Incentive Stock Options (ISO) vs. Nonqualified Stock Options (NSO)

Equity Token Website Images.png

When a company grants stock options, it might grant non-qualified stock options (NSOs) or incentive stock options (ISOs). While both are stock options that provide the right to purchase stock at a redetermined price at a future date in time, they have different restrictions and might have different tax consequences for both the company and the grant recipient.

Incentive Stock Options (ISO's)

Incentive Stock Option Limitations

Incentive stock options can only be granted to employees. A company can grant a maximum of $100,000 per year in ISOs as determined by the strike price. Any options in excess of $100,000 automatically become non-qualified stock options. The strike price of an ISO must be at least the current fair market value of the stock. Options cannot be transferred to anyone else unless the employee dies.

Traditionally if an employee leaves the company, he must exercise his options within three months, or 12 months if he leaves on disability. All incentive stock options expire 10 years after the grant date.

Exercising Incentive Stock Options

Incentive stock options have two potential tax liabilities. When an employee exercises ISOs, he must include the spread to calculate his alternative minimum tax liability if he holds the shares he acquired through the ISOs at the end of the tax year. AMT liabilities can be substantial, and companies are not required to withhold any tax when an employee exercises options.

Selling Incentive Stock Option Shares

After an employee exercises incentive stock options, she can qualify for favorable tax treatment when she sells the shares if she remains employed by the company that granted the options for up to at least three months prior to the stock sales date, if she waits for at least two years from the grant date to sell the stock and if she holds on to the stock for at least one year after she exercises her options. If she satisfies all of these criteria, the entire gain, from the strike price to the sales price, is taxed at the most favorable long-term capital gains rate.

When this happens, the company is not entitled to a tax deduction for the ISO grant. If she doesn't meet the criteria for a qualifying distribution, the options are taxed identically to a nonqualified option, and the company is entitled to a similar tax deduction for the amount of ordinary income it provides the employee.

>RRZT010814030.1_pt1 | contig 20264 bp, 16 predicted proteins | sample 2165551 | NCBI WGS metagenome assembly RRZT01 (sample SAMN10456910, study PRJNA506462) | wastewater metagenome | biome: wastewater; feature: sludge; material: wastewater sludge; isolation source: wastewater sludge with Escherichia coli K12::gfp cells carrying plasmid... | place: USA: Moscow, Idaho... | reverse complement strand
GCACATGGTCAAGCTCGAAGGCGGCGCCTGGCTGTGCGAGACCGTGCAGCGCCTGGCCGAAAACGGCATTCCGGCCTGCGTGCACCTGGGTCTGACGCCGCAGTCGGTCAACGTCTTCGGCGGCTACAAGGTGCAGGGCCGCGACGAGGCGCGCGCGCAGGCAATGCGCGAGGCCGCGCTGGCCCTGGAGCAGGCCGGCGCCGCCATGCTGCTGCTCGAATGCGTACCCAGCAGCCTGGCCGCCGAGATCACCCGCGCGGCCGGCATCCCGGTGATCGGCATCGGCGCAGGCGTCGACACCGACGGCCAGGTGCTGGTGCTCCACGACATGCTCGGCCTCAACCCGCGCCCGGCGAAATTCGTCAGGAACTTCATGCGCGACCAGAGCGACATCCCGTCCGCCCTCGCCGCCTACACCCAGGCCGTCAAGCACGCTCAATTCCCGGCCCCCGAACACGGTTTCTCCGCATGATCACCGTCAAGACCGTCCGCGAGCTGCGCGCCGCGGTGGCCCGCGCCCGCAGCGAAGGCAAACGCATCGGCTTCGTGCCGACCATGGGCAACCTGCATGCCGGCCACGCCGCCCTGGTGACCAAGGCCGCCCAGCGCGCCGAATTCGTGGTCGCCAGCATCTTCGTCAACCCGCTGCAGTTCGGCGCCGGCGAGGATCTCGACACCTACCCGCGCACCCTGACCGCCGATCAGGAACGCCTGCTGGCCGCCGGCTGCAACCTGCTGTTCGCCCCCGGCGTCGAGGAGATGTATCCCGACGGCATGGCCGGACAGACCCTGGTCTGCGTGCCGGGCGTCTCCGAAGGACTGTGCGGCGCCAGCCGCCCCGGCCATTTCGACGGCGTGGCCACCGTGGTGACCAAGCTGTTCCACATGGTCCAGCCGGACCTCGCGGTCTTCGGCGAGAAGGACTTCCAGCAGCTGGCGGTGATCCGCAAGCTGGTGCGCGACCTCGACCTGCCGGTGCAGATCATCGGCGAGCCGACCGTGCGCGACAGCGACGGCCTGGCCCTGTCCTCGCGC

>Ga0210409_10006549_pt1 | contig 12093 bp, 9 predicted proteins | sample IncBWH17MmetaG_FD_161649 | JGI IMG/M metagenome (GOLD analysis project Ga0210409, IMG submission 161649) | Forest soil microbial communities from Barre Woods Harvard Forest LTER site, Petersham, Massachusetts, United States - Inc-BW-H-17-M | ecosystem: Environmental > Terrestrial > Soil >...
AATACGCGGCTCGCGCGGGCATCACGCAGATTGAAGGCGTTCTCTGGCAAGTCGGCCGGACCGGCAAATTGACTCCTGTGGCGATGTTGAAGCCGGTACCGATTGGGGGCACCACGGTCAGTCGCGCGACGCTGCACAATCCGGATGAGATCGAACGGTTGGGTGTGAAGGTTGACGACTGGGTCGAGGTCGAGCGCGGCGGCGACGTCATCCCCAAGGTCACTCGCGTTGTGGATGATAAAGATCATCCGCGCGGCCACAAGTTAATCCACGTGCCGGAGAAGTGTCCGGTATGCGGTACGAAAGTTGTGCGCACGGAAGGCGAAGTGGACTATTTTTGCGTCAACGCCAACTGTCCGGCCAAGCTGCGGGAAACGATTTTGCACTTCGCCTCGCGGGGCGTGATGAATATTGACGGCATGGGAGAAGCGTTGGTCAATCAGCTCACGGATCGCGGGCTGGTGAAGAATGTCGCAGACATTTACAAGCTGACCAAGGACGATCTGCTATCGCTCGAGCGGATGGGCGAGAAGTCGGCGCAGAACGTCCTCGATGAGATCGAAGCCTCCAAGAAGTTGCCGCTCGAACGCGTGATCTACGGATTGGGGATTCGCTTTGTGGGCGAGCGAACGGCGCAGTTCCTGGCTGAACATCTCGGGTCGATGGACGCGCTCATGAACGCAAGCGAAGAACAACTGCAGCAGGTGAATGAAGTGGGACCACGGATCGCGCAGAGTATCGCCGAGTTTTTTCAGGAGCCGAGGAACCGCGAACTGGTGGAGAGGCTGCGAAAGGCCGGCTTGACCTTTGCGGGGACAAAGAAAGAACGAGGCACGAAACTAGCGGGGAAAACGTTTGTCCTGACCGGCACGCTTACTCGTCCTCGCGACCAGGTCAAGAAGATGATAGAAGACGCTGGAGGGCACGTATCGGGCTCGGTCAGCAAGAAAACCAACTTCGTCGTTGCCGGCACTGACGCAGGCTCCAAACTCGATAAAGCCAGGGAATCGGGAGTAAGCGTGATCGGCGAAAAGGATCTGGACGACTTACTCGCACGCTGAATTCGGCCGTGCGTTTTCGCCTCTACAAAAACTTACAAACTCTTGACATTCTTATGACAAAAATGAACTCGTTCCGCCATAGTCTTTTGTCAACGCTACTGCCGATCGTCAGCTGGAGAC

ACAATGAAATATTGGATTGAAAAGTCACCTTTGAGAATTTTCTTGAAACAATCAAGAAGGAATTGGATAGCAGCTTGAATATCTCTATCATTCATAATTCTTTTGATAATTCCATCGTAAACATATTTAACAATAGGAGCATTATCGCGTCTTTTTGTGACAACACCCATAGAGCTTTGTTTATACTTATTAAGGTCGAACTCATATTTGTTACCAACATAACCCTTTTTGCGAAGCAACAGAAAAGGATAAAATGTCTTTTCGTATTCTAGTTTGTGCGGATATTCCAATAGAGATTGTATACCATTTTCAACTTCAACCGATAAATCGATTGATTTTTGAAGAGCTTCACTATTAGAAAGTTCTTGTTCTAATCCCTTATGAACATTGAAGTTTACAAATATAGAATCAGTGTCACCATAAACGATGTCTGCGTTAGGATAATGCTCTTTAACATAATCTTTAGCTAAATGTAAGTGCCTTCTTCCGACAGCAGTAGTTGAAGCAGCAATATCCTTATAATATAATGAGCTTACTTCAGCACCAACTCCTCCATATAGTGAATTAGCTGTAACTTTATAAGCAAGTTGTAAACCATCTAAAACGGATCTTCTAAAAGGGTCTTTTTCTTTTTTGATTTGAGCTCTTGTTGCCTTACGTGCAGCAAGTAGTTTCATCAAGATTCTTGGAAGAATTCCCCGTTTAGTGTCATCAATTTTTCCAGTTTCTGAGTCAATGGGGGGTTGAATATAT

Nonqualified Stock Options (NSO)

Nonqualified Stock Option Limitations

There are no similar limitations for non-qualified stock options. A company can grant NSOs to anyone, including employees, directors and external consultants or vendors. However, if the strike price of an non-qualified option grant is less than the fair market value of the stock when it's granted, the difference in price is treated as deferred compensation, and might be subject to an additional 20 percent federal income tax plus interest and penalties.

Exercising Nonqualified Stock Options

When a grant recipient exercises non-qualified stock options, he pays tax on the difference between the strike price and the exercise price, called the spread, at the ordinary income tax rate. The company must withhold shares from the transaction for his federal income tax liability. The company is also entitled to take a tax deduction for the amount of the spread.

Selling Nonqualified Stock Option Shares

When a grant recipient sells shares she acquired through non-qualified options, she is taxed on the stock's appreciation at either the short-term or long-term capital gains rate, depending on how long she held the stock.

Stock Option Taxes

Tax Consequences at Grant and Vesting

Provided that the strike price represents the current fair market value of the stock when an option is granted, there are no tax consequences to the grant recipient when either incentive stock options or non-qualified stock options are granted, or when they vest.

Tax Advantage of Incentive Stock Option

When an employee doesn't incur any AMT liability and meets the qualifying criteria, an incentive stock option can be more tax advantageous to the employee than a non-qualified stock option. However, if he doesn't meet the qualifying criteria, she forfeits her tax advantage but retains the more complicated income tax reporting requirements of ISOs.

This guide is provided for educational reference purposes only and it is always important to consult your legal advisor on your specific case.